Managed Identities are quickly gaining popularity in application development, by removing the need for saving credentials and application secrets within the application. This blog shares an overview on Managed Identities.
Handling keys, secrets, credentials for inter service communication in azure are always a difficult and tedious task to application developers and cloud administrators. Saving, managing and rotating the credentials are crucial for every application running in cloud. If not handled properly this can cause huge damage to the organisation and potentially cause vulnerability issues. The cloud administrators find is difficult to control the use of the secure credentials within the team. What can be a possible solution to it.
Yes, “MANAGED IDENTITIES”
How Managed Identities Help
Managed identities are almost like service principles in azure, but better. In service principle we need to store some secrets and storing secrets from a security perspective is an issue. Microsoft developed a better way to handle authentication between services in azure, Where the platform manages the authentication. We completely get rid of secrets or credentials. This is much secure and easier compared to the legacy authentication.
Behind the scenes the resource is going to talk to the azure AD and handle the authentication for you. The resource request for a token from AD and receives a token for identifying itself and talk to other resource.
Types of Managed identity
There are two types of managed identity
1. System assigned identity
2. User assigned identity
System assigned managed identity is an identity that is tied to the resource lifecycle. For all the resource which support managed identity there will be a identity module associated with it and we can use it to create an identity. In the target resource we can assign a role with the resource attached to the identity. If we delete the resource the identity will also be deleted.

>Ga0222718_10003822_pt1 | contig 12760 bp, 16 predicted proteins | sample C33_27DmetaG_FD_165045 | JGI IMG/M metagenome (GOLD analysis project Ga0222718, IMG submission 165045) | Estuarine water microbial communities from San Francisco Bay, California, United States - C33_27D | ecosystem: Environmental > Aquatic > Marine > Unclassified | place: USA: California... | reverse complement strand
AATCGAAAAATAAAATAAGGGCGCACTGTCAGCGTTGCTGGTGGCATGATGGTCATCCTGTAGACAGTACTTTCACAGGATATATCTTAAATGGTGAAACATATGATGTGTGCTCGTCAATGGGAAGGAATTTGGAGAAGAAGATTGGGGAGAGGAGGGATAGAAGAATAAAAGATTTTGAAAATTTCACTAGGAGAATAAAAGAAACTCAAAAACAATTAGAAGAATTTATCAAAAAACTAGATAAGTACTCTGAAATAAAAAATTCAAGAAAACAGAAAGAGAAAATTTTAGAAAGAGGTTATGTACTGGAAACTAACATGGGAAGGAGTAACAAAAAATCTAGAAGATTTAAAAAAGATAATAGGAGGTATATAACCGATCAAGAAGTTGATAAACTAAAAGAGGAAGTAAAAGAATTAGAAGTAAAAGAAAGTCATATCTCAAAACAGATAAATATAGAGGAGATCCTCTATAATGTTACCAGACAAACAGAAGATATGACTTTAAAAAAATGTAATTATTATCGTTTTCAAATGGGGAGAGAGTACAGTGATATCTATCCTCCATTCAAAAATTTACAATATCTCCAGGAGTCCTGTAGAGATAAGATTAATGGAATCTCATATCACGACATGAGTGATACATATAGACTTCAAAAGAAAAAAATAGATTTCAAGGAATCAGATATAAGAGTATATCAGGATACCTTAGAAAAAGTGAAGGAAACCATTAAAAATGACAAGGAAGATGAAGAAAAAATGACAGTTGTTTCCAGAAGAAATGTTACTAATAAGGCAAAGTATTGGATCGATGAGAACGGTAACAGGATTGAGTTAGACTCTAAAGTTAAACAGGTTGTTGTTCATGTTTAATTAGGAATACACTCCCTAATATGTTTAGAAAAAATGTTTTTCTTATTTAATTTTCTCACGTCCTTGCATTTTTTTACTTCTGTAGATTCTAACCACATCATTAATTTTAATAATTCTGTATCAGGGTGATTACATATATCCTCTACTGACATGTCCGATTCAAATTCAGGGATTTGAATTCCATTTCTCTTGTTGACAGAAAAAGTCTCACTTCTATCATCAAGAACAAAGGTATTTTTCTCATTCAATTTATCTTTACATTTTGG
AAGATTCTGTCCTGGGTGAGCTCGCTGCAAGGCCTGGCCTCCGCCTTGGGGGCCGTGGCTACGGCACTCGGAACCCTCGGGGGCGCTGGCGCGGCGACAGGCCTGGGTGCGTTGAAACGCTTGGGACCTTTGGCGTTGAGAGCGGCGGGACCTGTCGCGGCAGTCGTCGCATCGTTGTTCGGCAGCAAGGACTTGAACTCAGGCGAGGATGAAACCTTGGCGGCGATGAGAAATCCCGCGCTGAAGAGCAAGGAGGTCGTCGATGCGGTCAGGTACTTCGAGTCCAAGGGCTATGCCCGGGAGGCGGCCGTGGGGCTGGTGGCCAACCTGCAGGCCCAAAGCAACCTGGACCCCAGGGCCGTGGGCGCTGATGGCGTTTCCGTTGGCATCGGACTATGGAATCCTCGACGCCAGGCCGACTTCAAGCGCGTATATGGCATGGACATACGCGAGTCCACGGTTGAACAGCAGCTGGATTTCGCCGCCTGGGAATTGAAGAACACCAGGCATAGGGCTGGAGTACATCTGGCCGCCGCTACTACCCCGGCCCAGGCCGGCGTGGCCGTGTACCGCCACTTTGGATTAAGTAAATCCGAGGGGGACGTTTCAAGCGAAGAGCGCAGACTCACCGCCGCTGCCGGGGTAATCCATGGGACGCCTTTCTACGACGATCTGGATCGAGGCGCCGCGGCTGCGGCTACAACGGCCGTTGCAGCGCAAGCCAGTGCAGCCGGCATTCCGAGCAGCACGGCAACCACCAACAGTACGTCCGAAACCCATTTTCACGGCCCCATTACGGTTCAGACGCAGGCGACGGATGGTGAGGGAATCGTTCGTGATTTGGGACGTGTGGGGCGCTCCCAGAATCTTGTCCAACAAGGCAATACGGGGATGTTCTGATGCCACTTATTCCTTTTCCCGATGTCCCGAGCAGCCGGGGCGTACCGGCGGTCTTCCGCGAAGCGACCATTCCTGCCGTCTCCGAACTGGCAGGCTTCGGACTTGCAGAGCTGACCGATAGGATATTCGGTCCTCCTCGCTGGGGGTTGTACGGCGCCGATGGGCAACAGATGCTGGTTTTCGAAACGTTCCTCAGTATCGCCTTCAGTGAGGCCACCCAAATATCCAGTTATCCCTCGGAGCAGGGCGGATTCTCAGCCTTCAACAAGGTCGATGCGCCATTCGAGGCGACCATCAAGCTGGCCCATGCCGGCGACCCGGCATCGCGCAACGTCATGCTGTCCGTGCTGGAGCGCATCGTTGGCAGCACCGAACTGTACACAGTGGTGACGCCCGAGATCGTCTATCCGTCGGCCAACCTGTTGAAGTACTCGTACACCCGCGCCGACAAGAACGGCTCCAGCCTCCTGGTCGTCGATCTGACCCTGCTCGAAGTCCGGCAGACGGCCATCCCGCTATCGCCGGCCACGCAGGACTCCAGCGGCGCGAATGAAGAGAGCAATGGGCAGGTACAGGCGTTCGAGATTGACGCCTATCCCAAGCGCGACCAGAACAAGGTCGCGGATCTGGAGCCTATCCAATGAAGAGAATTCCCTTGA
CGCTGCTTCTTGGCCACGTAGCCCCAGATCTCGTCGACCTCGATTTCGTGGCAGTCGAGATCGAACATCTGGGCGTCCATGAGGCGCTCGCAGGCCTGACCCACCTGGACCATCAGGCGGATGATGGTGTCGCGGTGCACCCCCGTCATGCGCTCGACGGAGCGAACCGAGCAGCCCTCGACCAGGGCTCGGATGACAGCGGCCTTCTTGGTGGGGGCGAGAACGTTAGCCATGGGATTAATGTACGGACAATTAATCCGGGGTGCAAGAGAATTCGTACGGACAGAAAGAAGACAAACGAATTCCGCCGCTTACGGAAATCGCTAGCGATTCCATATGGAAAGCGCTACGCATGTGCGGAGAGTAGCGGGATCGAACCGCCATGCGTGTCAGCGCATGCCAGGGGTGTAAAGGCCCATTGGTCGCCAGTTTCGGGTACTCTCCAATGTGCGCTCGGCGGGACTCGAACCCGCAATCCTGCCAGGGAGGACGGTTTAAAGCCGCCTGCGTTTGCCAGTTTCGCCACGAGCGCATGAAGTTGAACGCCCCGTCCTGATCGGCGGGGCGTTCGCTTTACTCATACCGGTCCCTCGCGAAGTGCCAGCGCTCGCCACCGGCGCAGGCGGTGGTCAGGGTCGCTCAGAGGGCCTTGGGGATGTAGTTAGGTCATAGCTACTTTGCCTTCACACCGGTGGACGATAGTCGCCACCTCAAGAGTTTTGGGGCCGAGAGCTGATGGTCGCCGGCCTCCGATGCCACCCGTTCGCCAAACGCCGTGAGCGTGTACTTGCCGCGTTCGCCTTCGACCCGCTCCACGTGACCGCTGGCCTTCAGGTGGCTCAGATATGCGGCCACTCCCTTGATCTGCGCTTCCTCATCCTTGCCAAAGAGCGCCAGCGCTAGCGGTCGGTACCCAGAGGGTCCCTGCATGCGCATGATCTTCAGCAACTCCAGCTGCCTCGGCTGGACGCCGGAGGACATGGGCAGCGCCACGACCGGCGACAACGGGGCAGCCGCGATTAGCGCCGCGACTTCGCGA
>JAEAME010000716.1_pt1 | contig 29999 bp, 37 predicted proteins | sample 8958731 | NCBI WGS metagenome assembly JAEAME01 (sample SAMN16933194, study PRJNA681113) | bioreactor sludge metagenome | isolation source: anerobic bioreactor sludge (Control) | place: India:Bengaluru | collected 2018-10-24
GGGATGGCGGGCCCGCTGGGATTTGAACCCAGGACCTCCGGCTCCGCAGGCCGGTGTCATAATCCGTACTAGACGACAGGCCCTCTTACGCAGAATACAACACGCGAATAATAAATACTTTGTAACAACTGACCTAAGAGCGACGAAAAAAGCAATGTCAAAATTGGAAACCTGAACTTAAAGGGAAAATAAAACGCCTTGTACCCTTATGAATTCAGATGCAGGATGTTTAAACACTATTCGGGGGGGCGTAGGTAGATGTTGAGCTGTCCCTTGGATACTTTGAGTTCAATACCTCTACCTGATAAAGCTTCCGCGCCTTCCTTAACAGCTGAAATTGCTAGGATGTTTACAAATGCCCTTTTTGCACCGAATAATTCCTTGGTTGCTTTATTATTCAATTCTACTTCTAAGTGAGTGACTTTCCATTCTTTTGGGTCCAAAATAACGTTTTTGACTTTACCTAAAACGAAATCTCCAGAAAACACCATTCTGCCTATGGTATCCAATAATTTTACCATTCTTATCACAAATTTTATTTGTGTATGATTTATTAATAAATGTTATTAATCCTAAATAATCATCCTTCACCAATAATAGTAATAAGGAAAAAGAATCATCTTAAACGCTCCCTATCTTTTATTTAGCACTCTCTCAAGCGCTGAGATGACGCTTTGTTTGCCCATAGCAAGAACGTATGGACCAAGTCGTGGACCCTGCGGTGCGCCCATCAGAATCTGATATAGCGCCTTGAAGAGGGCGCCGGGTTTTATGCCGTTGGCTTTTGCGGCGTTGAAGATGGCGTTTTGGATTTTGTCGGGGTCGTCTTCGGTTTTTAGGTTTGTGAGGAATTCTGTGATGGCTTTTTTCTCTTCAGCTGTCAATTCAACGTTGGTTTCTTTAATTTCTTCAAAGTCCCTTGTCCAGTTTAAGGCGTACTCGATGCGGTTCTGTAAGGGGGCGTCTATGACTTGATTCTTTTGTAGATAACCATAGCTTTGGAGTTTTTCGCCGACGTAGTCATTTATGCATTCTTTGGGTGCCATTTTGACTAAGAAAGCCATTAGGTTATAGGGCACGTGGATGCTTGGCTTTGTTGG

User assigned managed identity is more independent where in you can assign a managed identity to multiple resources, it is not tied with the lifecycle of the resource.
An application deployed in VM want to automatically create storage account when needed.
Solution with managed identity
A managed identity can be created in the VM resource and that VM can be added as a contributor in the resource group role assignments in the azure subscription. Then application deployed in the VM can request for an azure token using Managed identity SDK to retrieve a token and perform action on the azure resources (storage account)
An application deployed in AKS want to access Key vault to get the application level credentials.
Solution with managed identity
A user managed identity can be created, and we can associate the user managed identity with the AKS cluster and add the role assignments in the key vault.
Once setup is completed the AKS cluster will be able to connect to the key vault and retrieve application-level secrets without storing any secrets in the code.